Mech and Thompson are the principal investigators on a Cooperative Forestry Research Unit grant that provides more than $400,000 in funding for spruce budworm monitoring in Maine over the next five years. UMaine’s Spruce Budworm Testing Lab is funded through that grant and will conduct the testing of 900 branch samples from 300 sites across Maine to provide a yearly snapshot of spruce budworm population densities across the majority of the state. The lab also will conduct fee-for-service testing ($150/site) for landowners who are not CFRU members. To submit a sample, landowners must register their information on the Spruce Budworm Testing Lab website and then mail or drop off their branch samples to the university. Detailed information on how to correctly collect branch samples, an important part of the process, is available on the lab website.
“A spruce budworm lab in Maine is a critically important resource supplying all forest landowners a needed capacity for rapid spruce budworm monitoring,” says Ian Prior, CFRU executive chair and forest inventory manager for the Seven Islands Land Company. “This lab will be an important tool for managing and mitigating any future spruce budworm outbreaks and the economic impacts that result. It will allow for effective monitoring of hotspots and provide critical data for management decisions.”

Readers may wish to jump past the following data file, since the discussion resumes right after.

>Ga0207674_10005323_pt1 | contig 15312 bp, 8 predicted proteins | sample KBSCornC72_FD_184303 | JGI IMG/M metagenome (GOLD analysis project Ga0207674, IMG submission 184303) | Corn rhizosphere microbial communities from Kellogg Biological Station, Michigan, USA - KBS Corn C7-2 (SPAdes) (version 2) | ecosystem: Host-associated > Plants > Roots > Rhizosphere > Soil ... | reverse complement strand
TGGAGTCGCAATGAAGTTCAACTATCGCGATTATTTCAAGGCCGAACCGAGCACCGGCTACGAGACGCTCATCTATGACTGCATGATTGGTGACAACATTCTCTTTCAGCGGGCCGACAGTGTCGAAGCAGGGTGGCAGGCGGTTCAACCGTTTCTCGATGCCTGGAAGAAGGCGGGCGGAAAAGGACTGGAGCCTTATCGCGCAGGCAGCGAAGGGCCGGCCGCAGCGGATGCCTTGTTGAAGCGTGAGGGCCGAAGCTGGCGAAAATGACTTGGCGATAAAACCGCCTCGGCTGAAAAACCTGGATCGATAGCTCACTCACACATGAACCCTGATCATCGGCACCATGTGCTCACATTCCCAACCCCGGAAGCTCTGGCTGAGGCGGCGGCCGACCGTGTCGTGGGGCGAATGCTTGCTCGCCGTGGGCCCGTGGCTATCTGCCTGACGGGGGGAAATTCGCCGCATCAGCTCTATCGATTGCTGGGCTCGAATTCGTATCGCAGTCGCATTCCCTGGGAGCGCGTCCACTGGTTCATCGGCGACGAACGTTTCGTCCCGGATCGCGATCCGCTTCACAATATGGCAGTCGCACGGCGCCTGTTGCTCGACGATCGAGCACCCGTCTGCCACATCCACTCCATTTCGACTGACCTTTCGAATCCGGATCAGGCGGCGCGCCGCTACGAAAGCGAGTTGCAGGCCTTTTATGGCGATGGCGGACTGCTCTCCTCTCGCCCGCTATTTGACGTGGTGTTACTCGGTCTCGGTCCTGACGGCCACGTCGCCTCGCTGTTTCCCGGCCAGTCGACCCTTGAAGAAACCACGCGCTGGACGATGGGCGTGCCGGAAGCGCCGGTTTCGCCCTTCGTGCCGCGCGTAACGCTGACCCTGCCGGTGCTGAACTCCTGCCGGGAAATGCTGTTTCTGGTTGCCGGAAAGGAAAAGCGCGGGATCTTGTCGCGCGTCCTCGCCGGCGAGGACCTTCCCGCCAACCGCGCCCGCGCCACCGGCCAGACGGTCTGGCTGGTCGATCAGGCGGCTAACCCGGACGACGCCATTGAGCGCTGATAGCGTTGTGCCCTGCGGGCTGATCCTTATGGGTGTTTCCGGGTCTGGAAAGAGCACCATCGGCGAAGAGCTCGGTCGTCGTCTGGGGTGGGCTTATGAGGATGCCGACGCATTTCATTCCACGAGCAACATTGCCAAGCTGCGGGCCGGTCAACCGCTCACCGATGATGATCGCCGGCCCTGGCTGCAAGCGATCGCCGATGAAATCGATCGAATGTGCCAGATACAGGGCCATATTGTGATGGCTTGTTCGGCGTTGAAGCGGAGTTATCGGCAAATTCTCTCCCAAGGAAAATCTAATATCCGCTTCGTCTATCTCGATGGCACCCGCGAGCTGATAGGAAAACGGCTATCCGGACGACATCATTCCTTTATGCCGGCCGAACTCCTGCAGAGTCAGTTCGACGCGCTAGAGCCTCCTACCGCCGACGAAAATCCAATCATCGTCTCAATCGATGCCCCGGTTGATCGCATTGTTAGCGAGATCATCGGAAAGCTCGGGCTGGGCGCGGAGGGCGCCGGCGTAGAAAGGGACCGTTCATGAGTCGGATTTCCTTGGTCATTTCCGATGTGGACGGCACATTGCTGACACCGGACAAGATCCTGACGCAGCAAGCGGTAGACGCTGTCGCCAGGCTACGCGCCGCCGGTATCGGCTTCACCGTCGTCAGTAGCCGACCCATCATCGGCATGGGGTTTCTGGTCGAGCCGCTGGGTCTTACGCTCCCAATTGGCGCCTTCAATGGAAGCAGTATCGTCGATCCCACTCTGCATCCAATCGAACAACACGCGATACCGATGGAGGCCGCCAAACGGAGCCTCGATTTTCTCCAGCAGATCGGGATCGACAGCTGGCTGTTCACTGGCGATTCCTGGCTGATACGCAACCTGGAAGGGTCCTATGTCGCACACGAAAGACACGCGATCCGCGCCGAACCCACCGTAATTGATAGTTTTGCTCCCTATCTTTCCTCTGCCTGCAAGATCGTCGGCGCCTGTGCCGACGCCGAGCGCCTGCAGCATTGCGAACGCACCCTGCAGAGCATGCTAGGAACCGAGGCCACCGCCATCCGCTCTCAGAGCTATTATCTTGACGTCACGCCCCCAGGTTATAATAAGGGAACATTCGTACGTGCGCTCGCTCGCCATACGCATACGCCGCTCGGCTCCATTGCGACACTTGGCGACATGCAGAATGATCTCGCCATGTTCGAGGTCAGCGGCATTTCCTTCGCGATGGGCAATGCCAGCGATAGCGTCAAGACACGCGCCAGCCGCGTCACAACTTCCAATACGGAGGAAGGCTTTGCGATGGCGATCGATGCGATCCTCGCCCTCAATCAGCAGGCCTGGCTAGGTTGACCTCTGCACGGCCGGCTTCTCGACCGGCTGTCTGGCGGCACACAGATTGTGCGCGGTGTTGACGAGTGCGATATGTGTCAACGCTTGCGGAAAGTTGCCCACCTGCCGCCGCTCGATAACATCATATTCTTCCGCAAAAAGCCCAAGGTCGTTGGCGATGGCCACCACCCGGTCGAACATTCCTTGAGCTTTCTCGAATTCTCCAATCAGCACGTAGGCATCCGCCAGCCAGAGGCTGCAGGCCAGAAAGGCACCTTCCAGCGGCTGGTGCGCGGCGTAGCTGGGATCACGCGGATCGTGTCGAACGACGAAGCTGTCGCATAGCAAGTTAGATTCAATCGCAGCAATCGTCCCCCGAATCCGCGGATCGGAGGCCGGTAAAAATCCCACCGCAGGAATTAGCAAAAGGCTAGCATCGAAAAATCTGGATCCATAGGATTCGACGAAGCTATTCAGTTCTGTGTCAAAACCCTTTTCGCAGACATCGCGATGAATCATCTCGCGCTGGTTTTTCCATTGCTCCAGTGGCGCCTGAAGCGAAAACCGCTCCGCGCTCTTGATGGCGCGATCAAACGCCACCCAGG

For more information UMaine’s Spruce Budworm Testing Lab, updates on the current outbreak, and background on spruce budworm in Maine:
About the University of Maine:
The University of Maine, founded in Orono in 1865, is the state’s land grant, sea grant and space grant university. It is located on Marsh Island in the homeland of the Penobscot Nation. As Maine’s flagship public university, UMaine has a statewide mission of teaching, research and economic development, and community service. UMaine is the state’s only public research university and among the most comprehensive higher education institutions in the Northeast. It attracts students from all 50 states and more than 75 countries. UMaine currently enrolls 11,741 undergraduate and graduate students who have opportunities to participate in groundbreaking research with world-class scholars. UMaine offers more than 100 degree programs through which students can earn master’s, doctoral or professional science master’s degrees, as well as graduate certificates. The university promotes environmental stewardship, with substantial efforts campuswide to conserve energy, recycle and adhere to green building standards in new construction. For more information about UMaine, visit umaine.edu.
–University of Maine